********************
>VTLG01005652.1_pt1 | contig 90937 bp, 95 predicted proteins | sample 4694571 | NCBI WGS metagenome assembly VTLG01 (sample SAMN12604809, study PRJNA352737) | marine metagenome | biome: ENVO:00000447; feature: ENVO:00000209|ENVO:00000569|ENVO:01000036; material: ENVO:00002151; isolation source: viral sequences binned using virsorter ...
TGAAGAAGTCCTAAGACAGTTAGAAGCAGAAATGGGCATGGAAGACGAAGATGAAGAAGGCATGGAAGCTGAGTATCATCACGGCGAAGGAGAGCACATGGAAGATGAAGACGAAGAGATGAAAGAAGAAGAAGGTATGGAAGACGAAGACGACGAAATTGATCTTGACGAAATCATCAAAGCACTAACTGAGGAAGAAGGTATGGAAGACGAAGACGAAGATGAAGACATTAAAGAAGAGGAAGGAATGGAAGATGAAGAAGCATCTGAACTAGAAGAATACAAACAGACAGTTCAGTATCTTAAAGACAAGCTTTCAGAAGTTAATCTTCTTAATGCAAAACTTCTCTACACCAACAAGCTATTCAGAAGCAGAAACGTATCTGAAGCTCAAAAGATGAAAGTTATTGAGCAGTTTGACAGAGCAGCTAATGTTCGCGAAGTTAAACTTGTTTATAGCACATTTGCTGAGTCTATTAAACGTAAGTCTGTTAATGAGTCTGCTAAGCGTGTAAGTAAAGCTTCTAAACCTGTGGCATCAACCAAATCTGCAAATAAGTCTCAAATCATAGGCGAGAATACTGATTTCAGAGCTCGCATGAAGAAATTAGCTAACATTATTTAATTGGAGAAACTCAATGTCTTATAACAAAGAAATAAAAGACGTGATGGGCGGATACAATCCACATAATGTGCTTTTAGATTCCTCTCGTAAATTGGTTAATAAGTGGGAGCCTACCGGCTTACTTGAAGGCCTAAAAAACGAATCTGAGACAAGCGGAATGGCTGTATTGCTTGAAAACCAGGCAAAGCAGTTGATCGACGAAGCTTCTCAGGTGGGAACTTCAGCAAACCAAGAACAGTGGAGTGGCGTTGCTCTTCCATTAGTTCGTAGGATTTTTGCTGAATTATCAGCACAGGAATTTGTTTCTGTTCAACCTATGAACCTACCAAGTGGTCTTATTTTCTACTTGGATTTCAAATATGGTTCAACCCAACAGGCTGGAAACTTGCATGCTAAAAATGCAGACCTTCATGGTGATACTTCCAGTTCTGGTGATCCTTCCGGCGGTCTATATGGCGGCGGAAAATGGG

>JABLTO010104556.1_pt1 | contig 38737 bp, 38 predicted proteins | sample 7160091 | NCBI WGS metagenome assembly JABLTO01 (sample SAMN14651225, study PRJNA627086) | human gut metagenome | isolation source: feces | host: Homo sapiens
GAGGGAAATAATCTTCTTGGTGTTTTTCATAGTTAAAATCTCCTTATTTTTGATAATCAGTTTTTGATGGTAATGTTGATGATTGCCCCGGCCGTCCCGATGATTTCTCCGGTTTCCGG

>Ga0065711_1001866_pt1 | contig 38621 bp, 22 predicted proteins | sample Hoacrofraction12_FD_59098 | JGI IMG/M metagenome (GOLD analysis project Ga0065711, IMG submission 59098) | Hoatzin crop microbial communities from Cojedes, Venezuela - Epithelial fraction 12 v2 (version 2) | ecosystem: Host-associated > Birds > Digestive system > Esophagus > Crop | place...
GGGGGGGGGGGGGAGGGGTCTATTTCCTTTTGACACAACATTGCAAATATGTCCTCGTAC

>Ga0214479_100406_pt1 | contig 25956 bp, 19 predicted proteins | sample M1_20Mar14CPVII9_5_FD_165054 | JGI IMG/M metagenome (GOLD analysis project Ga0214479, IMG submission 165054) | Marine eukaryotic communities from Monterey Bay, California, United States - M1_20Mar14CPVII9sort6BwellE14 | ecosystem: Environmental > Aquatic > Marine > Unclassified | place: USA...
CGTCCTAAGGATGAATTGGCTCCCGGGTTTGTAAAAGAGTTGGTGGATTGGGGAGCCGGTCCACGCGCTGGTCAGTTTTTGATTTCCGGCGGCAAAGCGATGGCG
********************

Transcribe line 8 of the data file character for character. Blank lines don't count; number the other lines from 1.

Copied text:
CGTCCTAAGGATGAATTGGCTCCCGGGTTTGTAAAAGAGTTGGTGGATTGGGGAGCCGGTCCACGCGCTGGTCAGTTTTTGATTTCCGGCGGCAAAGCGATGGCG